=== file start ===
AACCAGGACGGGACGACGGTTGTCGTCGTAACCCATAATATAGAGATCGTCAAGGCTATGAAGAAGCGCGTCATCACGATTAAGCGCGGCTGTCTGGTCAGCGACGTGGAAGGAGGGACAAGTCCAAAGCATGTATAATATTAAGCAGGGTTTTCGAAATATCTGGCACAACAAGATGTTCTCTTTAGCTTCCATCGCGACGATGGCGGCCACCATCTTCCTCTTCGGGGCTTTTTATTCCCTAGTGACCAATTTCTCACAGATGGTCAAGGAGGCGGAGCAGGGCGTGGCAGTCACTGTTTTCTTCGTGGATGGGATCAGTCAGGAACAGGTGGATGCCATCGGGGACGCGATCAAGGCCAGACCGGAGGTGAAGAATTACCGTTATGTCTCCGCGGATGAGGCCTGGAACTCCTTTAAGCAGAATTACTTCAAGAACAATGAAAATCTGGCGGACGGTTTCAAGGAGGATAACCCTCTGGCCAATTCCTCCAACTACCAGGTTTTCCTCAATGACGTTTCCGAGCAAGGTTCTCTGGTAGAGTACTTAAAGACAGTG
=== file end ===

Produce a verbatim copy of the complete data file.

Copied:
AACCAGGACGGGACGACGGTTGTCGTCGTAACCCATAATATAGAGATCGTCAAGGCTATGAAGAAGCGCGTCATCACGATTAAGCGCGGCTGTCTGGTCAGCGACGTGGAAGGAGGGACAAGTCCAAAGCATGTATAATATTAAGCAGGGTTTTCGAAATATCTGGCACAACAAGATGTTCTCTTTAGCTTCCATCGCGACGATGGCGGCCACCATCTTCCTCTTCGGGGCTTTTTATTCCCTAGTGACCAATTTCTCACAGATGGTCAAGGAGGCGGAGCAGGGCGTGGCAGTCACTGTTTTCTTCGTGGATGGGATCAGTCAGGAACAGGTGGATGCCATCGGGGACGCGATCAAGGCCAGACCGGAGGTGAAGAATTACCGTTATGTCTCCGCGGATGAGGCCTGGAACTCCTTTAAGCAGAATTACTTCAAGAACAATGAAAATCTGGCGGACGGTTTCAAGGAGGATAACCCTCTGGCCAATTCCTCCAACTACCAGGTTTTCCTCAATGACGTTTCCGAGCAAGGTTCTCTGGTAGAGTACTTAAAGACAGTG